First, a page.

Relationship of brachycephaly and hydrocephalus in Persian cats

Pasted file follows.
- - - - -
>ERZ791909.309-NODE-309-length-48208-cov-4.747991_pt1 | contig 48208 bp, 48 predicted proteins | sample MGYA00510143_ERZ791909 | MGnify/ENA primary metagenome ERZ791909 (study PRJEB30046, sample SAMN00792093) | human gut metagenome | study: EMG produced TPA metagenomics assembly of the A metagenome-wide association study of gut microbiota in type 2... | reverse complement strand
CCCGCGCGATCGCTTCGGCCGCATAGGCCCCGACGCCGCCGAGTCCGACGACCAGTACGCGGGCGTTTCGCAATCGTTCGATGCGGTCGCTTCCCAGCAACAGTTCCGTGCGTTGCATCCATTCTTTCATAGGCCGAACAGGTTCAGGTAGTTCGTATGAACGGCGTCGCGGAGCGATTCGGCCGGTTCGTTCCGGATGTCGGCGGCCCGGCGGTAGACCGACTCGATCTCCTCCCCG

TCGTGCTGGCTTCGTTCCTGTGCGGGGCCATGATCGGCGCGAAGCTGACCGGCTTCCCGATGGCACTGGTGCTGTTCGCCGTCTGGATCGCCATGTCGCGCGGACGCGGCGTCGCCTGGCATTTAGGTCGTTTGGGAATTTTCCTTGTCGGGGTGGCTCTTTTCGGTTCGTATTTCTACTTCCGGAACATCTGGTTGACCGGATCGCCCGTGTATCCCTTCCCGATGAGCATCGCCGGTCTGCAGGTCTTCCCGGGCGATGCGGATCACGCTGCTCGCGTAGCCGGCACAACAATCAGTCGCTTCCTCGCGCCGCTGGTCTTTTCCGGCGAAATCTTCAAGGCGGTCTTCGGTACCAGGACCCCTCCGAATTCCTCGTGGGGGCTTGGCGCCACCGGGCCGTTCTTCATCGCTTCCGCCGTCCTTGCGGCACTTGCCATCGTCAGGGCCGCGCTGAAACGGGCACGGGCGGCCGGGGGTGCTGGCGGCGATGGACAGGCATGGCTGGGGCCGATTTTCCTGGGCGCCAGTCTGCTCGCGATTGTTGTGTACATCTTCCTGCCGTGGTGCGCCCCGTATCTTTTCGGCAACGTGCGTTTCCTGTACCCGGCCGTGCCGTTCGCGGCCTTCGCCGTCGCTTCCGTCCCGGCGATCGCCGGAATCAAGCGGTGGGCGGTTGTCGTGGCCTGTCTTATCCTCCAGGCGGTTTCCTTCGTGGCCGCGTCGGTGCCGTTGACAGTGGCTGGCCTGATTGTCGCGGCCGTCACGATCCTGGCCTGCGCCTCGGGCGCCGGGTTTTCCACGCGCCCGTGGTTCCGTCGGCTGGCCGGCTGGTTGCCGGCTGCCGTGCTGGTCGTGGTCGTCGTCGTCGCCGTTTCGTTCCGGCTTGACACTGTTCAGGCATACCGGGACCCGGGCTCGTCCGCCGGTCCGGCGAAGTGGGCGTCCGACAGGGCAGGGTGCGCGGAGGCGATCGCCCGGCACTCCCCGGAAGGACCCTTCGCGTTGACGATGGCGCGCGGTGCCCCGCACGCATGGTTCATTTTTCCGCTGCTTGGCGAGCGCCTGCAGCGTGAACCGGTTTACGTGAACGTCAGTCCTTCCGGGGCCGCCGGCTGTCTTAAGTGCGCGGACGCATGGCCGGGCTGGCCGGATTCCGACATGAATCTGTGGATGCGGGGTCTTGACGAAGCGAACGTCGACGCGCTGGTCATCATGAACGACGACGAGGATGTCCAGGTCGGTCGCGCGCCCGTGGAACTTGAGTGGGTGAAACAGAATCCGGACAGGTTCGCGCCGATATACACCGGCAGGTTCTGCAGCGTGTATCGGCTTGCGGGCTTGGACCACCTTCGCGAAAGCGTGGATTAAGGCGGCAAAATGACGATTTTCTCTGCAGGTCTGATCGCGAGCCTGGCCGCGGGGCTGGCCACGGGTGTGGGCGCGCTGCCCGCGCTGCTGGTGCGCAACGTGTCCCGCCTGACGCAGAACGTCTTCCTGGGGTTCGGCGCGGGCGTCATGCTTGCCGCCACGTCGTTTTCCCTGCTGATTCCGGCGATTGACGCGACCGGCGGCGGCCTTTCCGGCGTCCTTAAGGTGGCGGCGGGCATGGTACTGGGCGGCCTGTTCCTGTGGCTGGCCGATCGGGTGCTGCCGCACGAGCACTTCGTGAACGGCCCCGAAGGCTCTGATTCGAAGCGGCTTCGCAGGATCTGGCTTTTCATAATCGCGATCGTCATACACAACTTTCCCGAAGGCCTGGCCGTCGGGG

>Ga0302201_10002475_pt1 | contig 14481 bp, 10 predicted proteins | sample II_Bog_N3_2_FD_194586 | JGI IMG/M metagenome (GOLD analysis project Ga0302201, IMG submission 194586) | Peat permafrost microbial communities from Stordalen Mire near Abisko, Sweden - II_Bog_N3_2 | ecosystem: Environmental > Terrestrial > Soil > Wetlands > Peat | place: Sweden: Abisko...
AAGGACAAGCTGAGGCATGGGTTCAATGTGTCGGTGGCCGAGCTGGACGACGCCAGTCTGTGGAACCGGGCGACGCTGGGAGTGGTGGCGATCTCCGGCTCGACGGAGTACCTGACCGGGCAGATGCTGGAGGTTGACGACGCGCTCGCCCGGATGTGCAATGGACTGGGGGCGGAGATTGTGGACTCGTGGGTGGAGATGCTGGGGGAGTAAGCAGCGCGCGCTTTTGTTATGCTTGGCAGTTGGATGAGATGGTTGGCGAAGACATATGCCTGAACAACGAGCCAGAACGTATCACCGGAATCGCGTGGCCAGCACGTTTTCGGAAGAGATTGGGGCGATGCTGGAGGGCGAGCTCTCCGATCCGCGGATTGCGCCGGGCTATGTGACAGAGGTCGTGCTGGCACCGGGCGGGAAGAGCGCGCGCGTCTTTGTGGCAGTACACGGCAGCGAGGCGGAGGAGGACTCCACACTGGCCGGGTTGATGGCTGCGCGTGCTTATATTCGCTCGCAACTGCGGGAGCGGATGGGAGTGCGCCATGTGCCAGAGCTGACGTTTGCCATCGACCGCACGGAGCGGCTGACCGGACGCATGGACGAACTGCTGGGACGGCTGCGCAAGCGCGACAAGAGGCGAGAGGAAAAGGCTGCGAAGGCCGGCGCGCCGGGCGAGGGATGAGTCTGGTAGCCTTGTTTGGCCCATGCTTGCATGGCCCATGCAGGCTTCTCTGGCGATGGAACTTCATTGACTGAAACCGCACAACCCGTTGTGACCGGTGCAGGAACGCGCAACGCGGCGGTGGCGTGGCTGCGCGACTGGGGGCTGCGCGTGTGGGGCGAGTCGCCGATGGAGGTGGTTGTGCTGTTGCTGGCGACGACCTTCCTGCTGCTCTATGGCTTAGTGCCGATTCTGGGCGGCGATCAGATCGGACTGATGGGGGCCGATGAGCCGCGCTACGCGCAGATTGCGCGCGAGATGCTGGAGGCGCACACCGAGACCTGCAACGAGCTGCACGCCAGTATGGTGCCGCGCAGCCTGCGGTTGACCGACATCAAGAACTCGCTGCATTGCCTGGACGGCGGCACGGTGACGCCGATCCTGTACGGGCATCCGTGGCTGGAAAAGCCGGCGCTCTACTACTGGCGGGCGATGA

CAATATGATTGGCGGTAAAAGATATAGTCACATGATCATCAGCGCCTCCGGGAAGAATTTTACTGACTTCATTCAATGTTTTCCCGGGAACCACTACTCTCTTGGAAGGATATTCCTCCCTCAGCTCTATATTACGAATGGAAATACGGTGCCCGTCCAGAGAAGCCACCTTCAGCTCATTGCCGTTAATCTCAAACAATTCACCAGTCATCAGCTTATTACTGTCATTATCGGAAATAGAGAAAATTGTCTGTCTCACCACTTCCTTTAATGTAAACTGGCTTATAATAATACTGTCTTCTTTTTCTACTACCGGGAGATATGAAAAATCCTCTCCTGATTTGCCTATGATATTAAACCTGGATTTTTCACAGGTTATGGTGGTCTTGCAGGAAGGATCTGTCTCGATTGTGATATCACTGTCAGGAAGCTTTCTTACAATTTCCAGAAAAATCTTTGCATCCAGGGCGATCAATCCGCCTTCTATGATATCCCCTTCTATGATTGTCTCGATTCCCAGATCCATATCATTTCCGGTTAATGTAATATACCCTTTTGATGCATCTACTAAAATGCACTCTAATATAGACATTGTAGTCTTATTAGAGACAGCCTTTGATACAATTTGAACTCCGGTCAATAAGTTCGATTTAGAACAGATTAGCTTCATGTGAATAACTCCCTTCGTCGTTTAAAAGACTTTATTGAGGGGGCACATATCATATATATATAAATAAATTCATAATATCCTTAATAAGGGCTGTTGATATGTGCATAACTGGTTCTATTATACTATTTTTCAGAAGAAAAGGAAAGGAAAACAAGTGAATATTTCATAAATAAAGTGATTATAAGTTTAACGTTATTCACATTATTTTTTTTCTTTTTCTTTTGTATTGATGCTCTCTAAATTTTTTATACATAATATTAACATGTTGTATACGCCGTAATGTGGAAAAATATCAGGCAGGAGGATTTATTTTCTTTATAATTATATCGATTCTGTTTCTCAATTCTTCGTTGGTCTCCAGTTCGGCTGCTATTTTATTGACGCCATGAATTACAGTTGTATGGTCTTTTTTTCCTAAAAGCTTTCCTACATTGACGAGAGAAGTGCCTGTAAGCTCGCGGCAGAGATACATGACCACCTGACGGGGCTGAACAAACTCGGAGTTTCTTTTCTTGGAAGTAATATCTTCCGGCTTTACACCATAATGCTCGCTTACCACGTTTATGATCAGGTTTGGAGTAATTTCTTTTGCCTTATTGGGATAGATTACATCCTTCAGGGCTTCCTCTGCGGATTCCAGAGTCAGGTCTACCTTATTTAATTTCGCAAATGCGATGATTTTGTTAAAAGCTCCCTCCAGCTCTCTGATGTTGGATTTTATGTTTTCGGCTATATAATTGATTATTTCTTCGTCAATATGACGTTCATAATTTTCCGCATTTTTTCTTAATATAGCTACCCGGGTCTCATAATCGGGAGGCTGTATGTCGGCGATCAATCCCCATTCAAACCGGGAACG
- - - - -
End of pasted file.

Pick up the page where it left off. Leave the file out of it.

Cat breeders began to observe a frequent occurrence of internal hydrocephalus in Persian cats with extreme brachycephalic head morphology. This led Dr. MJ Schmidt and colleagues to investigate a possible relationship among the grade of brachycephaly, ventricular dilatation, and skull dysmorphologies in Persian cats. The brachycephalic morphology of this modern “peke-face” Persian, named after the flat-faced Pekingese dog, accentuates childlike skull characteristics as it produces large round eyes and a flat face with a large forehead. This phenotype has become popular, although high grades of brachycephaly can be associated with severe health problems in Persians. The grade of brachycephaly was determined on skull models based on CT datasets for 92 Persian cats and 12 domestic short hair (DSH) cats. Compared to both DSH and doll-face Persians, a grossly reduced cranial length and increased width and height was noted in the peke-face Persians. When viewed from the front, the width of the braincase (cranial width) almost reached the lateral borders of the orbits in fourteen cats. The skull was dorsally round and dome-shaped and showed frontal bossing in all peke-face cats. The frontal sinus was small or absent in all peke-face cats. The nasal bone was found to be notably short. Eight peke-face Persians showed osseous defects in the parietal and frontal bones. Thirty-eight peke-face cats showed a prognathic mandible. The occlusal pattern of the canines and incisors was aberrant in twelve cats. Retrograde growing conchae were found in 24 cats, leading to obstruction of the ventral nasal passage. None of these findings were seen in doll-face Persians. Midsagittal MR-images revealed a displacement of the turbinates toward, or into, the cranial cavity. In peke-face Persians, the rostral aspect of the brain was compressed leading to a more circular brain shape in sagittal views. Olfactory bulbs were ventrally and laterally shifted. The corpus callosum was round, separated from the fornix, and dorsally displaced in eighteen peke-face Persians Thirty-eight cats showed cerebellar deviation into the foramen magnum, which was also seen in twelve of the doll-face Persians. In five kittens, almost half of the cerebellum herniated into the vertebral canal. Dimensions of the lateral ventricles were subjectively increased in 29 peke-face Persians. All doll-face Persians showed subjectively normal ventricular dimensions. Ventricular enlargement (ventricle-brain ratio) (P < 0.0001) and cerebellar herniation (P < 0.001) were clearly associated with the peke-face morphology. The results of this study show that the increasing emphasis on a brachycephalic phenotype can have a correlating negative impact on general skull and brain morphology in Persian cats. Download article